Google took the more useful bits of Facebook and Twitter, added a couple clever things and came up with a Facebook/Twitter for grown-ups.
After you activate Buzz on your gmail account, it will automatically “connect” you to anybody with whom you have a chat or you exchange some volume of mail. Posts are received in gmail, so it is completely integrated with mail and the other apps. Any post becomes a conversation, or a thread, when people post comments to it. Whenever someone makes a comment on a post that you are following, it goes back up to the top of the list (clever). It is, however, not like Google Wave because you cannot edit someone else’s post, only respond to it. I think that’s fine, it is not supposed to replace wikis, and it is equally suited to twitter-style one line posts or long conversations that can contain multiple media and span several days or months.
The most powerful feature, for me, is a sophisticated filter, like the one that filters spam in gmail. It allows you to stop following a thread without blocking a poster. You teach it what you want to see and what you don’t, and it will rate the posts on how relevant they should be to you. I think the net result will be that it will cut down a lot of noise and let the signal come through. At Google’s introduction of Buzz, someone (I think it was Bradley Horowitz) said that they were more concerned with productivity than friends, and I think it shows in the features and it will help a lot in the enterprise. I find it nice that I can specify that I am interested in someone’s posts when they talk about certain topics, but I don’t really want to be interrupted to read what they are having for breakfast.
It also has a fairly simple but effective privacy control, which appears to have been done in reaction to the blunders of Facebook. Google can monetize the information they will gather from the traffic without having to resell it to advertisers, so they can run circles around Facebook. There are still some potential issues, however, in particular in the way that it can establish connections automatically and make them visible without the user necessarily realizing it.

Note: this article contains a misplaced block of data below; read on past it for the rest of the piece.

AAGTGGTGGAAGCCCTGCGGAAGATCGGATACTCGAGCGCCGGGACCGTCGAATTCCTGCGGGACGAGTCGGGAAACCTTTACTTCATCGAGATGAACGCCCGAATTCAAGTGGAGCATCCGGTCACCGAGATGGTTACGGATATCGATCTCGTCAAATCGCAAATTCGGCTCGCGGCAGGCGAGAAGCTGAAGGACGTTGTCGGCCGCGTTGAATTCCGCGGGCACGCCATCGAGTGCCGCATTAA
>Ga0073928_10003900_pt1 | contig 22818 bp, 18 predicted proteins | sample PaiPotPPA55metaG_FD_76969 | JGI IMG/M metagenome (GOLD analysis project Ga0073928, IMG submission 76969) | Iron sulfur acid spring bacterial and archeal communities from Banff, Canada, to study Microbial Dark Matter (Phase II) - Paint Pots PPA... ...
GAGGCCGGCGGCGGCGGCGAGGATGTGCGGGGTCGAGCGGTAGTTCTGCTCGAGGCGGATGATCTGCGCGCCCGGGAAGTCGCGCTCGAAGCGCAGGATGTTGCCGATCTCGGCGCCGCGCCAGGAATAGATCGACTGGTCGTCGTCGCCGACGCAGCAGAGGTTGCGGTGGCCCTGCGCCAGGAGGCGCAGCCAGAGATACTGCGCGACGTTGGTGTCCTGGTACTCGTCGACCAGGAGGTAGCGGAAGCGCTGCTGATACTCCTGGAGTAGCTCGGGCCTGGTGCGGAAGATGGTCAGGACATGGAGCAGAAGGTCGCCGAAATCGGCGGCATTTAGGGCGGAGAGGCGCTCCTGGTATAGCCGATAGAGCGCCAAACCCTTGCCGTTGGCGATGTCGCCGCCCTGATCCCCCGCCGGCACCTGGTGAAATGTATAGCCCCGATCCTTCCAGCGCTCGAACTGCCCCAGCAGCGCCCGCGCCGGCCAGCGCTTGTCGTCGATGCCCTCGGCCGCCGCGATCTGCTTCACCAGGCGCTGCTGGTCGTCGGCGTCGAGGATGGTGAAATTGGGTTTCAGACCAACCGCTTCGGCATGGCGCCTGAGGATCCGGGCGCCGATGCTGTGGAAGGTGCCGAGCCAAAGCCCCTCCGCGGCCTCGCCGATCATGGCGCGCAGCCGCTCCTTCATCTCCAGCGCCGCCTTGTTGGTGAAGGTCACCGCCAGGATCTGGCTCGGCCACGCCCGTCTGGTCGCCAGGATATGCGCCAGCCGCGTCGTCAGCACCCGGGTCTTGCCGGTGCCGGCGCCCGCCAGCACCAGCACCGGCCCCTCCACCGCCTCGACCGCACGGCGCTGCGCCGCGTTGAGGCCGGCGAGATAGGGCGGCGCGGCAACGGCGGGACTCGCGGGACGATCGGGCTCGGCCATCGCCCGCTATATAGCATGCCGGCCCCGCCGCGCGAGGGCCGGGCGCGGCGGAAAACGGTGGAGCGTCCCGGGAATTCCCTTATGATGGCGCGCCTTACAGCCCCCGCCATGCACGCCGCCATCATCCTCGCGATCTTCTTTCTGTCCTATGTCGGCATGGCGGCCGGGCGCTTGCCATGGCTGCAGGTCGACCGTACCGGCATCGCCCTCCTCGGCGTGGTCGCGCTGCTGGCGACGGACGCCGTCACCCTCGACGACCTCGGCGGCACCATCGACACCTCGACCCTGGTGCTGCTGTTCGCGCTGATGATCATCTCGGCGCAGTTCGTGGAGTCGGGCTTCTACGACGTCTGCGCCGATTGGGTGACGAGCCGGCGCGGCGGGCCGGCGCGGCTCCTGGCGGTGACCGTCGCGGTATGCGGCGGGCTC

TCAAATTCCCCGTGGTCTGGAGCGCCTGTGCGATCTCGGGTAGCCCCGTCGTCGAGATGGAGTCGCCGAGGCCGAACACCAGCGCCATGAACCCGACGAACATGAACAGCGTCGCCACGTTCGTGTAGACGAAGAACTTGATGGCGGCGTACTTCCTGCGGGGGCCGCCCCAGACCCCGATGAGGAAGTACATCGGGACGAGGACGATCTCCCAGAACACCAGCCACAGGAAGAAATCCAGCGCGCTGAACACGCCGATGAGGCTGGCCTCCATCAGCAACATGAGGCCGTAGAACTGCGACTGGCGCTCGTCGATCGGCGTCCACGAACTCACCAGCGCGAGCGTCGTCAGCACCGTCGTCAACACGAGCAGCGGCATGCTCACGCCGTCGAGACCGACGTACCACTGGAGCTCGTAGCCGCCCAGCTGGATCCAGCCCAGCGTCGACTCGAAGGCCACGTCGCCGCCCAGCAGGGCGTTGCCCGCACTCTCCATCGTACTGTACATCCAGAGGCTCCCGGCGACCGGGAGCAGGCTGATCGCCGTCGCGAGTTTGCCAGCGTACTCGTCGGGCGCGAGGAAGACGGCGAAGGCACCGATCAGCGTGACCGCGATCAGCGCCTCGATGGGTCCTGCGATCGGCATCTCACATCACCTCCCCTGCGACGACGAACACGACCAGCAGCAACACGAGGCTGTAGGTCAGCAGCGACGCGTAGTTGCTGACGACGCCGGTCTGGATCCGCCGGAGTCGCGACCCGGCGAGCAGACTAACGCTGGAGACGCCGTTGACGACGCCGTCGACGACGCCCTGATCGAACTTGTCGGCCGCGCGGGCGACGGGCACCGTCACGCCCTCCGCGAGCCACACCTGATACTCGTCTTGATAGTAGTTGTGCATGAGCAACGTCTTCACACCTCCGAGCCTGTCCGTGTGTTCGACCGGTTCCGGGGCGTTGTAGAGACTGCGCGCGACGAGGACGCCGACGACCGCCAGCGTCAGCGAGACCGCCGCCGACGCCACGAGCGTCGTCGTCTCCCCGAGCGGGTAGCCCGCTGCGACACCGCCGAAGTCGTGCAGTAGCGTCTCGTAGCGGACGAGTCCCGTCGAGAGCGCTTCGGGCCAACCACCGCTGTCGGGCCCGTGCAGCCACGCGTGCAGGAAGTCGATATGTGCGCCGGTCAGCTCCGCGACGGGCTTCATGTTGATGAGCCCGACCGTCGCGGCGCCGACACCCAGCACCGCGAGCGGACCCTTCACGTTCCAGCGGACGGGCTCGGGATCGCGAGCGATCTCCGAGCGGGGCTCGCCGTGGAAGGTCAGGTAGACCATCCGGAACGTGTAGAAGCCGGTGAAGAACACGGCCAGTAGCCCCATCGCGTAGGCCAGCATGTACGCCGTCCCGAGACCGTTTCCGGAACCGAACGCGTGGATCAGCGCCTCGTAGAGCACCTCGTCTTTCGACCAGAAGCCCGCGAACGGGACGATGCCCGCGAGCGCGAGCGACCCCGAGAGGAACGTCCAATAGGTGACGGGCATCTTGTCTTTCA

Currently it is only rolled out on gmail, but they made a strong commitment to have it available for enterprise Google Apps domains very quickly. I think it will be very successful there, because a lot of IT departments and old school managers are concerned about Facebook-like social networks, and will attempt to restrict them. Google Buzz will be coming through mail, so it will not be perceived in the same way – or blocked. I think the product will evolve by combining Google Voice, then Google Wave into it. It is probably what they intended to do all along, but they decided to come out with Buzz before they had the time to complete the integration, because they felt they needed to announce their presence in this field. And I think they are going to make a big dent in Facebook and Twitter over time. It will not be good news for people like Socialtext or SocialWok either (update: socialwok will synchronize his conversation feed with Buzz, good news). Of course, as part of the collaborative suite, it will also move the bar higher for Microsoft and IBM, and show that they have a hard time keeping up with today’s pace of software development.
In the short term, it will have less impact because it is only available on gmail, but also because the UI is still a little rough. I am sure they will fix all that in the next few months and that it will really take off in the enterprise.